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Longhouse at NWCC Terrace Campus takes shape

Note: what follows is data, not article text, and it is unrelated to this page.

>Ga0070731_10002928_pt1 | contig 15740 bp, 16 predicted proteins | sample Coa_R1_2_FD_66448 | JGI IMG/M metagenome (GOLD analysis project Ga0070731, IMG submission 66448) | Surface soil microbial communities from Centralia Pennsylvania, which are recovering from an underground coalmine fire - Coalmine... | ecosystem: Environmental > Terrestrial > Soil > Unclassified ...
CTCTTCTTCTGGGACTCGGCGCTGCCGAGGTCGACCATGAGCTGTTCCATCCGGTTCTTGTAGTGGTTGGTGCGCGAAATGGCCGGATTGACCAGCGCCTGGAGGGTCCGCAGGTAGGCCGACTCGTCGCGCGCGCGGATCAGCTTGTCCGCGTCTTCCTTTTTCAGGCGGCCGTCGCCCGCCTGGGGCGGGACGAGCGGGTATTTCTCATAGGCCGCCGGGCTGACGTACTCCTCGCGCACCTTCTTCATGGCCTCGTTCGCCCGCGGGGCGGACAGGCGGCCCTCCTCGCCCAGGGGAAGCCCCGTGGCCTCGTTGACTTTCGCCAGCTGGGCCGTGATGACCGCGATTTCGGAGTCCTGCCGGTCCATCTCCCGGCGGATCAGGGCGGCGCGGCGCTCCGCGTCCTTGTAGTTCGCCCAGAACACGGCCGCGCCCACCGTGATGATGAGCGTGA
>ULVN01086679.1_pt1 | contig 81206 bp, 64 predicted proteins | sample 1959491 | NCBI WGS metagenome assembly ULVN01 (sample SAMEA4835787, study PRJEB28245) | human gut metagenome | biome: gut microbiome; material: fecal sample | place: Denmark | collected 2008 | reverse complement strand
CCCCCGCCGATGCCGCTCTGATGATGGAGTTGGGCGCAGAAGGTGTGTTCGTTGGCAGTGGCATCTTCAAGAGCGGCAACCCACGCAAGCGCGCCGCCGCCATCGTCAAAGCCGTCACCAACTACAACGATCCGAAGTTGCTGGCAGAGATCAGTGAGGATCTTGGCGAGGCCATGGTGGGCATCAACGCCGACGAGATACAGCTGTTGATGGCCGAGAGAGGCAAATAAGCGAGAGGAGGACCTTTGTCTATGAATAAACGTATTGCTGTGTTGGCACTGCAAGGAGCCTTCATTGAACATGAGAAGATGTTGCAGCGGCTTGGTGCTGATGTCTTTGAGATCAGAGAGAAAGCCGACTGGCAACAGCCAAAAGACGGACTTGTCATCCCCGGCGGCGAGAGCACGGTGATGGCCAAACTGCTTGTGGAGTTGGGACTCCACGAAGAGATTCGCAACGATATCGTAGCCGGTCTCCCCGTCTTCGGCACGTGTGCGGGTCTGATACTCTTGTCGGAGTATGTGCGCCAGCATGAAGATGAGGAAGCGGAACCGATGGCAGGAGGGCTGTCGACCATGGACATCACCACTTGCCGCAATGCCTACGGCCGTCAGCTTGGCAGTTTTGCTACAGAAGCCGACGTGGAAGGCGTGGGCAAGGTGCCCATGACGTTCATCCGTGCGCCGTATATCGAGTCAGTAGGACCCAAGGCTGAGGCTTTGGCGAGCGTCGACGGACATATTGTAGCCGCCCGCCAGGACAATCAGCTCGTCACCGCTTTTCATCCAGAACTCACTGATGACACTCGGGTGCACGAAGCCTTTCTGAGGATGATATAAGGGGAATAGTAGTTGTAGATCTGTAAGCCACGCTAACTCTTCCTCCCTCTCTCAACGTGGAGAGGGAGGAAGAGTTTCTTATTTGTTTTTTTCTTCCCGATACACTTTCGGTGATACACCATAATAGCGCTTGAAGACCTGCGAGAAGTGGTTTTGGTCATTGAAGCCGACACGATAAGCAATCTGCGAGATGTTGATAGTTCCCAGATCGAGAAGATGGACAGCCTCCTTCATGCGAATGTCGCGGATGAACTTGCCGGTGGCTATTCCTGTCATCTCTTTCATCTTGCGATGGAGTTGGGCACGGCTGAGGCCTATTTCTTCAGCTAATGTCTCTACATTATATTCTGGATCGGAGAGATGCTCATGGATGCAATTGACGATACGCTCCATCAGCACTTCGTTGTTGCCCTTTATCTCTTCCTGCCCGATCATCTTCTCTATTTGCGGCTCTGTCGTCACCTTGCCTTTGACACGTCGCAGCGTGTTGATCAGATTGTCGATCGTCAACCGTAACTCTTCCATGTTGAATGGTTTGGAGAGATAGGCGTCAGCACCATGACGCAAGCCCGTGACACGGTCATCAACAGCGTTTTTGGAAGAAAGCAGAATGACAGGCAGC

TERRACE Excitement is building at Northwest Community Colleges Terrace Campus this week as the logs for the longhouse began to be lifted into place by a 50-ton crane. This is the first longhouse to be built in the City of Terrace, and only one of a handful in the region, stated Stephanie Forsyth, President of Northwest Community College. These are very exciting days. The main structural supports were lifted into place on Oct. 6 and 7, followed by the log rafters the following few days. All told, 120,000 lbs worth of structural logs and timber were installed over the week. After much delay in trying to secure the logs for the project, the building is finally taking shape. The walls are up and roof work will begin next week. Students, graduates and instructors with the Freda Diesing School of Northwest Coast Art have spent a busy summer preparing welcome poles, crest sculptures and painted panels for the longhouse and much of their work is complete. Once the siding goes on, massive exterior house front panels will be fixed to the front of the building. It is going to be a very impressive building and a testament to the transformation that is underway at Northwest Community College, said Irene Seguin, Chair of the College Board of Governors. Sanctioned by representatives of the Tsimshian Hereditary chiefs and Elders of the Kitsumkalum and Kitselas Bands and NWCC's First Nations Council, the longhouse will be a gathering place for student and public ceremonies, functions and celebrations as well as home to a gallery and lounge areas for students. "The changing landscape, with the construction of a First Nations style longhouse at the Northwest Community College Campus in Terrace shows creativity and willingness to change, said Gerald Wesley, a Kitsumkalum Hereditary Chief and member of the NWCC Board of Governors. With this new longhouse being built, First Nations people can realize that the College wants to accommodate education and training needs and the non-native population can see that First Nations have had a presence in this area for countless generations and that they play a role in today's society. We should all look forward to the opening ceremony." The longhouse, scheduled to open next spring, will be known as Waap Galts'ap Tsimshian for Community House. The name is a testament to its location on the traditional territory of the Tsimshian people.

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